An article that appears on HP Enterprise’s website, ‘Cloud Control: 4 steps to find your company’s IT balance’, talks about the findings of a report by 451 Research: ‘Best Practices for Workload Placement in a Hybrid IT Environment’. It finds that companies must account for cost, business conditions, security, regulation and compliance. The report also notes that 61% of the respondents anticipated “spending less on hardware because they are shifting from traditional to on-premise clouds.” It adds that organisations are subsequently cutting their spending on servers, storage and networking.
Curt Hopkins, a staff writer for HPE magazine and the author of the article, agrees that huge costs can be incurred when moving non-cloud infrastructure to the cloud. “If you go with the public cloud, you will need to find a provider whose costs are affordable.” He adds that if you wish to “create your own private cloud, the cost of the servers on which to run it is not inconsequential.”
With old workloads you may have to plough through years and years of old documentation too. So before you move anything to the cloud, he advises you to undergo a complete total cost of ownership assessment. This will require you to factor in capital and operational costs, as well as training and personnel considerations.
At the end of the day, he’s right to suggest that it’s all about finding the right IT balance. Hybrid IT, in the form of hybrid cloud, is the most appropriate way to achieve it. “Finding your IT balance is not a zero-sum game; you don’t have to choose legacy IT, public cloud or private cloud…you can mix those options based on your workloads”, he says. To find the right balance he stresses that there is a need to undertake a cost-benefit analysis, and he thinks balance can be found “in the interplay between your primary business considerations.” This therefore requires you to also evaluate your costs, security, agility and compliance as a whole to gain a complete picture of the costs and benefits.
A report by Deloitte, ‘Cloud and infrastructure – How much PaaS can you really use?’, argues that the past was about technology stacks. It says the present situation favours infrastructure-as-a-service (IaaS), but the future is about platform-as-a-service (PaaS). IT argues that PaaS is the future because many organisations are creating a new generation of custom applications. The key focus seems to therefore be on software developers, and the ability of organisations to manage risk in new development projects.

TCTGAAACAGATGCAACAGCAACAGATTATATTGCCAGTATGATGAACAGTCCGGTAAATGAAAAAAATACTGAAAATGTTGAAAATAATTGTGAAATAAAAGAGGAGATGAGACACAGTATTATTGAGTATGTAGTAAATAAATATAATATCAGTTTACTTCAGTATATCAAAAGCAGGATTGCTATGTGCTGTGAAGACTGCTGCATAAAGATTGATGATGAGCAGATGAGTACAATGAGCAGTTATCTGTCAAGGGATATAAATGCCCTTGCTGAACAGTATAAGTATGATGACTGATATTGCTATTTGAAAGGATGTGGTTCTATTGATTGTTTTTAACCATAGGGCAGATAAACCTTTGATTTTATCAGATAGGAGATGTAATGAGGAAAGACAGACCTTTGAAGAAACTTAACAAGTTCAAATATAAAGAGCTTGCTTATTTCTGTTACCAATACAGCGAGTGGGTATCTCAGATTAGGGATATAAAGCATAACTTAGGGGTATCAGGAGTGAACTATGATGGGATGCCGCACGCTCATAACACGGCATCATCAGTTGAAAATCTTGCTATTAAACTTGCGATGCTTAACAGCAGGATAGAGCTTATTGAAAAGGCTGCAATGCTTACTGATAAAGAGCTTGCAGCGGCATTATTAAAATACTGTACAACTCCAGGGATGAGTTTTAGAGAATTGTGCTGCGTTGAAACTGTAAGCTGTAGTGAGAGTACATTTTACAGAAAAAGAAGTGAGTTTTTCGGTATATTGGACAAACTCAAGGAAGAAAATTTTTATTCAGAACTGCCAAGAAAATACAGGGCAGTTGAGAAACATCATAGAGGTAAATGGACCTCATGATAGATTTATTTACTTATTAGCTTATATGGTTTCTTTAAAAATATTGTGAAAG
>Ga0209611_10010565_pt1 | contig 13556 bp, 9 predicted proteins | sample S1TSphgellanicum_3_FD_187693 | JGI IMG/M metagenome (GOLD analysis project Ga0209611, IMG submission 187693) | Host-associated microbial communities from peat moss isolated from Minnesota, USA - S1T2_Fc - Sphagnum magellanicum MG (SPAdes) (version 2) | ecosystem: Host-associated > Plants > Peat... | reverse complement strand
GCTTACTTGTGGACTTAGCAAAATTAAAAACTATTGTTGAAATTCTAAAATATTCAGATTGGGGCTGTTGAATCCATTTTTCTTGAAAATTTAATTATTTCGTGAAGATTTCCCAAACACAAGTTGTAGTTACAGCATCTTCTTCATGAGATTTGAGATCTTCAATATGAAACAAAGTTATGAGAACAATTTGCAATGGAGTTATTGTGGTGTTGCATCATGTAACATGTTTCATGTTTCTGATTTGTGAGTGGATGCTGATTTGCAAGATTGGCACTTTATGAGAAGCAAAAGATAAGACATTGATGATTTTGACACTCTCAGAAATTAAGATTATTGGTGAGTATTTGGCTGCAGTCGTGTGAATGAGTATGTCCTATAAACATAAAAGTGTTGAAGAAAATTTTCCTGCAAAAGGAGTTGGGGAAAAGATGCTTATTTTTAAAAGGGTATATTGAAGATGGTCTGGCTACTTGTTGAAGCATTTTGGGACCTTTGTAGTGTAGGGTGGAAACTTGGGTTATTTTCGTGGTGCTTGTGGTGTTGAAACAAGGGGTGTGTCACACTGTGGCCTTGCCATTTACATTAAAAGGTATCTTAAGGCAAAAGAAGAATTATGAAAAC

Significantly it says: “The widening gap between end user devices, data mobility, cloud services, and back office legacy systems can challenge the IT executive to manage and maintain technology is a complex array of delivery capabilities. From mobile apps to mainframe MIPs, and from in-house servers to sourced vendor services, managing this broad range requires a view on how much can change by when, an appropriate operating model, and a balanced perspective on what should be developed and controlled, and what needs to be monitored and governed.” Unfortunately, the report makes no mention of whether any cloud model is right or wrong for managing legacy applications.
A good mix
Cloud can nevertheless mix well with legacy applications, but there should also be some consideration of what your organisation can do with its existing infrastructure. Cloud back-up is advisable, and increasing your network bandwidth won’t necessarily mitigate the effects of latency. Nor for that matter will a rationalisation of your networking costs by reducing your network performance.
With machine learning, for example, it becomes possible to offer data acceleration with a product such as PORTrockIT. By using machine intelligence, you can mitigate the effects of data and network latency in a way that can’t be achieved with WAN optimisation. Cloud back-ups, as well as legacy and cloud applications that interconnect with each other can work more efficiently with reduced latency.
More to the point, while this is innovative technology, it enables you to maintain your existing infrastructure and so it can reduce your costs. With respect to disaster recovery, a data acceleration tool can improve your recovery time objectives to enable you to keep operating whenever disaster strikes. While traditionally data was placed close together to minimise the impact of latency, with a machine learning data acceleration solution your cloud-based disaster recovery sites can be placed far, far apart from each to ensure business and service continuity without falling to human error. So it’s worth investing in your legacy applications, hybrid cloud and in a data acceleration solution. Unlike oil and water, they all offer an optimising mix of solutions that will save you time and money.
David Trossell, CEO and CTO, Bridgeworks